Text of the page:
Library Tools: Learn to use the Library Remotely

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#1

This Quest will enable you to say “I can:”

  • Access library resources like journals from off-campus
  • Quickly find journal articles using Google Scholar
  • Have Google Scholar redirect searches through your library’s databases

Why This Quest

If you are a student at a college or university, your library pays for you to have access to a bunch of electronic resources. If you are on campus, the various providers can tell by your IP address know where you are. (That is, the university tells them "If anyone comes to your site from this range of IP addresses, they are at our university. If you don't understand, type "IP address" into Google for some more info.) That is great if you live or work on campus, but what if you are at home? What if you read an article that is cited and you have the DOI? (What is a DOI? It is like a URL for a journal article. You can find out from the [DOI Foundation](https://www.doi.org/) or [Wikipedia](https://en.wikipedia.org/wiki/Digital_object_identifier)) Often you can get to a publisher's web site that tells you about the article, but when you click the "download full text" link, you get a page that says "No problem! Just give us your credit card and $40 and we will let you download it." Even if you have an infinite supply of money, typing in your credit card number every time you want to download an article is tedious. You do not want to do that. You want to learn how to use your university's proxy server.

Install EZProxy Redirect

Many universities use a proxy server called EZProxy. It works by changing the url like this:

Actual URL: http://www.tandfonline.com/doi/abs/10.1080/00405840802153916

EXproxy URL: http://www.tandfonline.com.libproxy.usouthal.edu/doi/abs/10.1080/00405840802153916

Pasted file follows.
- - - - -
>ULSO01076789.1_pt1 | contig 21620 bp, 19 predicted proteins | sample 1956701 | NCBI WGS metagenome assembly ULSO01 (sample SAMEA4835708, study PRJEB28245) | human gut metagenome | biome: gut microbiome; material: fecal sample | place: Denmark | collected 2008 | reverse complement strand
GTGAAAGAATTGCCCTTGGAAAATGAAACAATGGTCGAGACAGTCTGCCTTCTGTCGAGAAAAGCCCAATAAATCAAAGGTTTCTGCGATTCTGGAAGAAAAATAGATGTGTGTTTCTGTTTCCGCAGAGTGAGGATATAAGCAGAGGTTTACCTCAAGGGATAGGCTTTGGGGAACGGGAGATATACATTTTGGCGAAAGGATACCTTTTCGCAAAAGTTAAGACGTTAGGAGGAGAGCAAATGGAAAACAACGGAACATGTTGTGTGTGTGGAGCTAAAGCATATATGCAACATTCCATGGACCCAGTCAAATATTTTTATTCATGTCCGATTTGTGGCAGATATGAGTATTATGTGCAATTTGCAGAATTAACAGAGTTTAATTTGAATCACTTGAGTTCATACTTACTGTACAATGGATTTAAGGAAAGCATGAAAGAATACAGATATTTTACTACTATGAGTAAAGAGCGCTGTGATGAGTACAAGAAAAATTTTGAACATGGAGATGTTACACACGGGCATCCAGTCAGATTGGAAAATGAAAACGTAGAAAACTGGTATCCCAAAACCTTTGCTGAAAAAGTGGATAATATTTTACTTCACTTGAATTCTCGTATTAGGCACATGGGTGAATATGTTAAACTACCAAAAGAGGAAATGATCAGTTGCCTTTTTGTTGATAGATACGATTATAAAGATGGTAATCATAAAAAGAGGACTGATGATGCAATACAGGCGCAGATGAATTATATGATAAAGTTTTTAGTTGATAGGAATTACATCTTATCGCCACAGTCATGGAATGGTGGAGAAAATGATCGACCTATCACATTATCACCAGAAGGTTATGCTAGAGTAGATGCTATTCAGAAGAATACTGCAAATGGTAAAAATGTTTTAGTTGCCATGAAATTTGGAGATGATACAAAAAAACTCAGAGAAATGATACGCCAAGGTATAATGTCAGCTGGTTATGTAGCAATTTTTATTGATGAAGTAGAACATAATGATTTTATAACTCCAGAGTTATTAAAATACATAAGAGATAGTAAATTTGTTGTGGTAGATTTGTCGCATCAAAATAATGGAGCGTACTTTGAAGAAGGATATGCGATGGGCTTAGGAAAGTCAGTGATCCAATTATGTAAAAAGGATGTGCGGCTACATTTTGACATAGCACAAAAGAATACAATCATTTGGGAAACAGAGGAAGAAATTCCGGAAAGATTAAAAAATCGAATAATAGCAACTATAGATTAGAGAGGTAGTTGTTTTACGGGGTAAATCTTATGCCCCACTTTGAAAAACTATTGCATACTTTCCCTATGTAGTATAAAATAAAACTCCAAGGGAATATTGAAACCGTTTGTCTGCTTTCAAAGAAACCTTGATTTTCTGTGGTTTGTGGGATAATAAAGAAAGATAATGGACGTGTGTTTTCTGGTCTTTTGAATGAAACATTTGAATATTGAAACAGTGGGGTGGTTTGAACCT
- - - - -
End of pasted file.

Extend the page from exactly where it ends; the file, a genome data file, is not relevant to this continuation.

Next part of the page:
So, if your University uses EZproxy, you can just add your university's proxy name after the hostname of the site you are trying to access. (That is, add libproxy.usouthal.edu after www.tandfonline.com.) Just click up there where the web address is and add in that libproxy.usouthal.edu. It works. It's a little cumbersome, though not quite as bad as typing a credit card number. Thankfully, someone else got annoyed by this problem and wrote a Chrome extension called EZProxy Redirect. If you install it (and configure it for your university by right-clicking the icon, choosing "options", and then selecting your university), you can click on an icon that looks like a book and the current page will be redirected through your university's proxy server.

NOTE: EXProxy-Redirect requires that you use Google Chrome. If you do not have Google Chrome installed, you should see the Install Chrome and Firefox challenge. There is a similar extension for Firefox. Finding it is left as an exercise for the reader.

Install Google Scholar Button

Sometimes, the proxy server trick fails. Perhaps your library does not subscribe to that journal, or perhaps it gets it through a third party vendor, like EBSCO. When that happens, you can turn to Google Scholar. Google Scholar is Google's search engine for journal articles. If you care about reading articles from journals, it is pretty fantastic. But even if you already know what article you want, Google Scholar is your friend. It knows how to connect to your library's resources to find articles that are available from those third party places.

Google Scholar Button is a Chrome extension that will do a Google Scholar lookup of whatever text you have highlighted. If you do not have any text highlighted, it will let you type (or paste!) a title, and go look for it. When it finds the article, Google Scholar will show you how to get to it, not only through the publisher's site, but also through your library's own search engine. And sometimes, it will provide a link to a copy that someone (sometimes the author, but sometimes illegally) posted online somewhere.

Check it out!

After you installed these two extensions, make sure that you can use these tools to download these articles.

Need a hint to get those articles? Click the blurred text below:

For the first two click on the EXproxy icon after going to the page. For the third and fourth, select (aka highlight) the title, click the Google Scholar Button and use either the “Full-text@USA” button or the “[PDF]@ed.gov” button.

Cool, huh?

No. Really. You need to see that you can download those articles.